Wednesday, October 08, 2014

Lets talk Sunday Roast for a moment shall we.  The British have a great tradition of Sunday Roasts and for very good reason- they are amazing and give you meat and leftovers for the start of the week.  
Lets just do a little history to see just how important those Roasts are!    


It is widely believed that the English people’s love of beef began during the reign of King Henry the VII in 1485. His Yeomen Warders – the royal guard – would dine on fresh roasted beef every Sunday after church, and this became such a ritual that the guards were affectionately referred to as “beefeaters”.
Throughout the Industrial Age, almost every household would pop a roast on before heading to church on a Sunday. It had become an all-inclusive act with a kind of religious and social importance to it, and as playwright Henry Fielding exclaimed, “it ennobled our brains and enriched our blood”. The nobility would hang an entire animal on a spit in front of a huge fireplace and slowly roast it, while those who could not afford the larger cuts of meat, let alone a fireplace, would drop off a more modest cut to their local baker en route to church. The baker would use their empty bread ovens to cook the meat and hand it back to the villagers in time for lunch. No doubt in those times this was the best meal anybody had all week (which may explain why they ate it over and again as leftovers in stews, pies and as cold cuts), and why the Sunday roast became such an important part of the week.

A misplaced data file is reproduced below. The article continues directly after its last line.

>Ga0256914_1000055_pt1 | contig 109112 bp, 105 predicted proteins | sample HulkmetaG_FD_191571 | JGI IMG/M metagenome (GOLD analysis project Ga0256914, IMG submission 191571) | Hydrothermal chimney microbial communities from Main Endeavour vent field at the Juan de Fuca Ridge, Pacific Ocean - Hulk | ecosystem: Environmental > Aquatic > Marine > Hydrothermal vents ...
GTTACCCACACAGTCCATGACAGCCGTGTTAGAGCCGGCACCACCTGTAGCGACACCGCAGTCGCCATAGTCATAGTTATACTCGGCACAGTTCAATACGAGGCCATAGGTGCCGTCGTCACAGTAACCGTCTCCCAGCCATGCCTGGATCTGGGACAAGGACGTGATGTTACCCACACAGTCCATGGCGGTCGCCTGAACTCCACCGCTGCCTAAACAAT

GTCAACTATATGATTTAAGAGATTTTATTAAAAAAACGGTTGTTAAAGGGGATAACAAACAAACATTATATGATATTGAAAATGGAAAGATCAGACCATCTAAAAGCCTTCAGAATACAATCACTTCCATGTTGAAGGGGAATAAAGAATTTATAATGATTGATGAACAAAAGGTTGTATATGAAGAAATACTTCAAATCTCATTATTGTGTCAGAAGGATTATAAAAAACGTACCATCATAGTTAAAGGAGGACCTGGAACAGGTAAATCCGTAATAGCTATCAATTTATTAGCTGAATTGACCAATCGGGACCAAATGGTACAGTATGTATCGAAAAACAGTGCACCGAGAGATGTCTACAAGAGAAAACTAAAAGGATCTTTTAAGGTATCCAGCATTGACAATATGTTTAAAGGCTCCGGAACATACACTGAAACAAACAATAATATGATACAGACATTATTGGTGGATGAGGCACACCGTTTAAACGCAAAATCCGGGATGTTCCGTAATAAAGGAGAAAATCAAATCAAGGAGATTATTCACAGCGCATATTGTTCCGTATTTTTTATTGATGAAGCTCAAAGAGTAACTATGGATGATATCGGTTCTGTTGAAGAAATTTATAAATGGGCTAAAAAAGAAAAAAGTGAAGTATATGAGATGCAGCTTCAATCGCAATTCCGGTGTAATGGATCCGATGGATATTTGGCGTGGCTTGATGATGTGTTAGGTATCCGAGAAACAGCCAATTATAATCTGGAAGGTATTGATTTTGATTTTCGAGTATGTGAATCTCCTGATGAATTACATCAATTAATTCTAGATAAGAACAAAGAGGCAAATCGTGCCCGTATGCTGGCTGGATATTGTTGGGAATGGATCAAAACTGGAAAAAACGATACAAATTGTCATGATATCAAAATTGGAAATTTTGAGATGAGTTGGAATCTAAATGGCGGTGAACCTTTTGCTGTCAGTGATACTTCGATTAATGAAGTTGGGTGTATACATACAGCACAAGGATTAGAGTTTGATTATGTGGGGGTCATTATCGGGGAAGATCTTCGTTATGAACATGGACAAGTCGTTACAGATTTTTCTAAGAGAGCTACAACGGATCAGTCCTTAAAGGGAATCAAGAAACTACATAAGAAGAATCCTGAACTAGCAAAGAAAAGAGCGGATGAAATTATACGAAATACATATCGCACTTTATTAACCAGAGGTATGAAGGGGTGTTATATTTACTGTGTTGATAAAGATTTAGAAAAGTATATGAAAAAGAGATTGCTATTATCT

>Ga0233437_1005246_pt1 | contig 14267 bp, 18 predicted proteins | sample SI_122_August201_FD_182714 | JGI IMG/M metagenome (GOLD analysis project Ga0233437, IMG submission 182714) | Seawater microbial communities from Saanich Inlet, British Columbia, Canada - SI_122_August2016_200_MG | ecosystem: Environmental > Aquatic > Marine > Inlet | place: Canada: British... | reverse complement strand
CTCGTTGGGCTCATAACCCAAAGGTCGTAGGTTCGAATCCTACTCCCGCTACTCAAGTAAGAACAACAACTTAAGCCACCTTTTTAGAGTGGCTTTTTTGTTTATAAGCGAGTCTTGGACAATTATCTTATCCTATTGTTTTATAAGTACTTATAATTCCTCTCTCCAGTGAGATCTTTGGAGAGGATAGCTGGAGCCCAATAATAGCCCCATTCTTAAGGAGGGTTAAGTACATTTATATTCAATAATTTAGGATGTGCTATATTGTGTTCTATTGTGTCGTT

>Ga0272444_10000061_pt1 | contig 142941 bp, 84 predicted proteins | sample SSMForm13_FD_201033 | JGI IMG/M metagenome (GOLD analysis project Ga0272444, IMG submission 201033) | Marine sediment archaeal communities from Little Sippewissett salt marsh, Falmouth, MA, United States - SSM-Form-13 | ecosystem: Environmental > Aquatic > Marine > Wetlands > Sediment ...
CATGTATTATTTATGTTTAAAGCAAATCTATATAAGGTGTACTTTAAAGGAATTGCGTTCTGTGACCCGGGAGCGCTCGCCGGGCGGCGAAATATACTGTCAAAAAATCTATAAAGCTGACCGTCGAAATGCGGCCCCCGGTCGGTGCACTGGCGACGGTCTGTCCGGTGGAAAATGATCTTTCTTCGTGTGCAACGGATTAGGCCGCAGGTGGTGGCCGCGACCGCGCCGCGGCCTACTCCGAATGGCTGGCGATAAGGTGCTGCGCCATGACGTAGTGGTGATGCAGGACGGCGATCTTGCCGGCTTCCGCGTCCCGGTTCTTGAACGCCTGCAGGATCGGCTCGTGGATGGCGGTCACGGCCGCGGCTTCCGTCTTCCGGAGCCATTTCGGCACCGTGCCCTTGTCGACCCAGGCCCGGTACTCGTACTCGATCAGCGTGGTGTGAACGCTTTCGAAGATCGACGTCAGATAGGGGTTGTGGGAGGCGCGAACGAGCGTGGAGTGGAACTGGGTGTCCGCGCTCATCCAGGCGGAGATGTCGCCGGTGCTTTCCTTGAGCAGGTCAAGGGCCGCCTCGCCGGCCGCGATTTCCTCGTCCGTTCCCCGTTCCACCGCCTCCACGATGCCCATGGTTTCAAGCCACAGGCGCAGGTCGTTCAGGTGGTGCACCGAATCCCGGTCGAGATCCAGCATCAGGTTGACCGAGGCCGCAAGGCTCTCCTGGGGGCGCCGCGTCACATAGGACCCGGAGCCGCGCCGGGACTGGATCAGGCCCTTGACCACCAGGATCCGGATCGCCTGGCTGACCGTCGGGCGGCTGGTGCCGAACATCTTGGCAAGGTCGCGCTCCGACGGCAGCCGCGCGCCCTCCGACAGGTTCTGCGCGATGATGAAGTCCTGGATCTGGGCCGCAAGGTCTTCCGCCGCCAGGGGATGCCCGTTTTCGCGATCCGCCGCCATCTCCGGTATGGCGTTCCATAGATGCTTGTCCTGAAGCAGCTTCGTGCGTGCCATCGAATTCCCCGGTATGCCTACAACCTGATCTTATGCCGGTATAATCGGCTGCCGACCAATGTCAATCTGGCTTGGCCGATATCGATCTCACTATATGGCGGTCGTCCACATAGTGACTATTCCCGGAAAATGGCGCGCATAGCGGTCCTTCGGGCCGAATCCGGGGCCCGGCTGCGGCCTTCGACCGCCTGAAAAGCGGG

So lets talk leftovers now.......

The leftovers lurking in my fridge this week was slow roasted pork shoulder. I simple de-boned the cooked meat and cut it into this strips and placed it into a freezer bag in the fridge. 

Monday arrives and with busy days all around I have needy people in need of fast, comforting food. Here are my two top ideas for what to do with that leftover cooked pork:


Simply place some BBQ sauce and a little water in a pan and bring to a simmer. Add the pork and bubble away till the sauce has reduced. Place between some bread and enjoy.


In a pan place a cup of water, 1 tsp Miso paste, 1 dried chilli crushed, Juice and of 1⁄2 lime, few dashes of soy sauce and simmer gently. Add two chopped spring onions and some coriander leaves torn roughly. Add a handful of the chopped pork. Add a packet or nest of noodles (I like Udon noodles) and simmer until the noodles are cooked.
Eat greedily with the bowl just under your chin as you slurp up the noodles- you will feel better no matter what has happened that day!

So make leftovers your friend with a few freezer bags and a little bit of planning!

Tomorrow we are talking black banana's and happy children! 

NOTE: Just to let you know, I was sent a whole box of Glad goodies to use for the GLAD Fresh Food Challenge.  All opinions, dirty work surfaces and children are my own! 

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